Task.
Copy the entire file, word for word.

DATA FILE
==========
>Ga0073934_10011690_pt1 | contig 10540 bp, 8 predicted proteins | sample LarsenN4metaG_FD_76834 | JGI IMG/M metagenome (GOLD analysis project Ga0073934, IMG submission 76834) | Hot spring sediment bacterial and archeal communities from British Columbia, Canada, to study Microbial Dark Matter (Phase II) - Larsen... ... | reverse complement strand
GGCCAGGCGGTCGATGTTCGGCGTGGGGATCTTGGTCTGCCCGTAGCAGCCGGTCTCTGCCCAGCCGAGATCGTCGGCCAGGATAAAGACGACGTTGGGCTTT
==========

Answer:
>Ga0073934_10011690_pt1 | contig 10540 bp, 8 predicted proteins | sample LarsenN4metaG_FD_76834 | JGI IMG/M metagenome (GOLD analysis project Ga0073934, IMG submission 76834) | Hot spring sediment bacterial and archeal communities from British Columbia, Canada, to study Microbial Dark Matter (Phase II) - Larsen... ... | reverse complement strand
GGCCAGGCGGTCGATGTTCGGCGTGGGGATCTTGGTCTGCCCGTAGCAGCCGGTCTCTGCCCAGCCGAGATCGTCGGCCAGGATAAAGACGACGTTGGGCTTT